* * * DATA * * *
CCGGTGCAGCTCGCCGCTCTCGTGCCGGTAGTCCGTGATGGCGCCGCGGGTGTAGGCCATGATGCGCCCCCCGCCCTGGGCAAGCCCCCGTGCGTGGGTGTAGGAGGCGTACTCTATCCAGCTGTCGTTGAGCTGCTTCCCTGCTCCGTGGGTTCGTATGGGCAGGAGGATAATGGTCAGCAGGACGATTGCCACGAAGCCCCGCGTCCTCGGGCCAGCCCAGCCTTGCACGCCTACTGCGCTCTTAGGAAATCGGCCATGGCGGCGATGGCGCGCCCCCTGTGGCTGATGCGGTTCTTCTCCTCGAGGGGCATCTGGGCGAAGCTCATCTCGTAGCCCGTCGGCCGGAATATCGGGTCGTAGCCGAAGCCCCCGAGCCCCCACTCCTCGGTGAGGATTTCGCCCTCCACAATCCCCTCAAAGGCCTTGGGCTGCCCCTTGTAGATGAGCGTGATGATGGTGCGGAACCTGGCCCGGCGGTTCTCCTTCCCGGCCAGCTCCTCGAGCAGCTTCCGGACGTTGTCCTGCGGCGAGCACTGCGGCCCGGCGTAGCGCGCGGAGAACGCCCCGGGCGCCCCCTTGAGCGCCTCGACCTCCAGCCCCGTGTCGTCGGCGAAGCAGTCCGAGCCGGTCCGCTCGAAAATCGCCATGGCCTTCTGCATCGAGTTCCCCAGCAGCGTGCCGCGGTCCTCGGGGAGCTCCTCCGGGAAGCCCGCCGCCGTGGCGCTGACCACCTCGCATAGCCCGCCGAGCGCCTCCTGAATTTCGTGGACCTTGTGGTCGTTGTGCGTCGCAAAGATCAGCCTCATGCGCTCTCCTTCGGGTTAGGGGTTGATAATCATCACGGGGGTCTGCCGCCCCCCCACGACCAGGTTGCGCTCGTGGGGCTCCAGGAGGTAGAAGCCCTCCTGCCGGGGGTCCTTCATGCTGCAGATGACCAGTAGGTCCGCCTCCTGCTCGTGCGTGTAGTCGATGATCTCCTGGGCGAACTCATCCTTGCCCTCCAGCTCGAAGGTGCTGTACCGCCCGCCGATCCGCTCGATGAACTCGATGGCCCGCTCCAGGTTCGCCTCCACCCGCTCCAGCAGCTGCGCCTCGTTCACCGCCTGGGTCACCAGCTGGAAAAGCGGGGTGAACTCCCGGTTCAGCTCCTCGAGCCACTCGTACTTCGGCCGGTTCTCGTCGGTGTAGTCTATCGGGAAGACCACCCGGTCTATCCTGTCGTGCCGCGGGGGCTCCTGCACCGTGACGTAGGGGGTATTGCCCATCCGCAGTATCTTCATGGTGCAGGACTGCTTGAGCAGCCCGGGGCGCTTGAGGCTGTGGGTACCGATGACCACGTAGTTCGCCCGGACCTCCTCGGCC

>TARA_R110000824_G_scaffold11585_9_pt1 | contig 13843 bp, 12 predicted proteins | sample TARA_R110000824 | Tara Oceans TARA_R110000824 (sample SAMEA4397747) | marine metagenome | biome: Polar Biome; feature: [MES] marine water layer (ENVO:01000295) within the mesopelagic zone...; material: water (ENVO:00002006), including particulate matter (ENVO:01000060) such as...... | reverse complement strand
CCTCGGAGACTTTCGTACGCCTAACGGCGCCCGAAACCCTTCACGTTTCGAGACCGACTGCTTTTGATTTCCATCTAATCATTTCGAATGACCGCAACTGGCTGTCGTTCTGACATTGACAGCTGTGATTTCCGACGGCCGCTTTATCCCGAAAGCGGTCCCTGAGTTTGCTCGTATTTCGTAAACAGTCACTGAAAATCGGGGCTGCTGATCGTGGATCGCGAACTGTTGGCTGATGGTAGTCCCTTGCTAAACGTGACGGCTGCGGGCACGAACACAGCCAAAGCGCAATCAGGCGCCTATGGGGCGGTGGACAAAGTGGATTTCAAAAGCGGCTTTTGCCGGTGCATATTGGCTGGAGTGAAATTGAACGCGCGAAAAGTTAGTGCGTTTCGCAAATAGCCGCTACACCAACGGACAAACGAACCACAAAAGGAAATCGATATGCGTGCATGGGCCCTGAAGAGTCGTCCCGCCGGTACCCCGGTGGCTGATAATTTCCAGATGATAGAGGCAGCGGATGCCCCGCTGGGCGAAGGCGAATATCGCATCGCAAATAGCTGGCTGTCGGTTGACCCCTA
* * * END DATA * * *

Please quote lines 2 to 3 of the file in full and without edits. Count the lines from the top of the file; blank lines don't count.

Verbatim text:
>TARA_R110000824_G_scaffold11585_9_pt1 | contig 13843 bp, 12 predicted proteins | sample TARA_R110000824 | Tara Oceans TARA_R110000824 (sample SAMEA4397747) | marine metagenome | biome: Polar Biome; feature: [MES] marine water layer (ENVO:01000295) within the mesopelagic zone...; material: water (ENVO:00002006), including particulate matter (ENVO:01000060) such as...... | reverse complement strand
CCTCGGAGACTTTCGTACGCCTAACGGCGCCCGAAACCCTTCACGTTTCGAGACCGACTGCTTTTGATTTCCATCTAATCATTTCGAATGACCGCAACTGGCTGTCGTTCTGACATTGACAGCTGTGATTTCCGACGGCCGCTTTATCCCGAAAGCGGTCCCTGAGTTTGCTCGTATTTCGTAAACAGTCACTGAAAATCGGGGCTGCTGATCGTGGATCGCGAACTGTTGGCTGATGGTAGTCCCTTGCTAAACGTGACGGCTGCGGGCACGAACACAGCCAAAGCGCAATCAGGCGCCTATGGGGCGGTGGACAAAGTGGATTTCAAAAGCGGCTTTTGCCGGTGCATATTGGCTGGAGTGAAATTGAACGCGCGAAAAGTTAGTGCGTTTCGCAAATAGCCGCTACACCAACGGACAAACGAACCACAAAAGGAAATCGATATGCGTGCATGGGCCCTGAAGAGTCGTCCCGCCGGTACCCCGGTGGCTGATAATTTCCAGATGATAGAGGCAGCGGATGCCCCGCTGGGCGAAGGCGAATATCGCATCGCAAATAGCTGGCTGTCGGTTGACCCCTA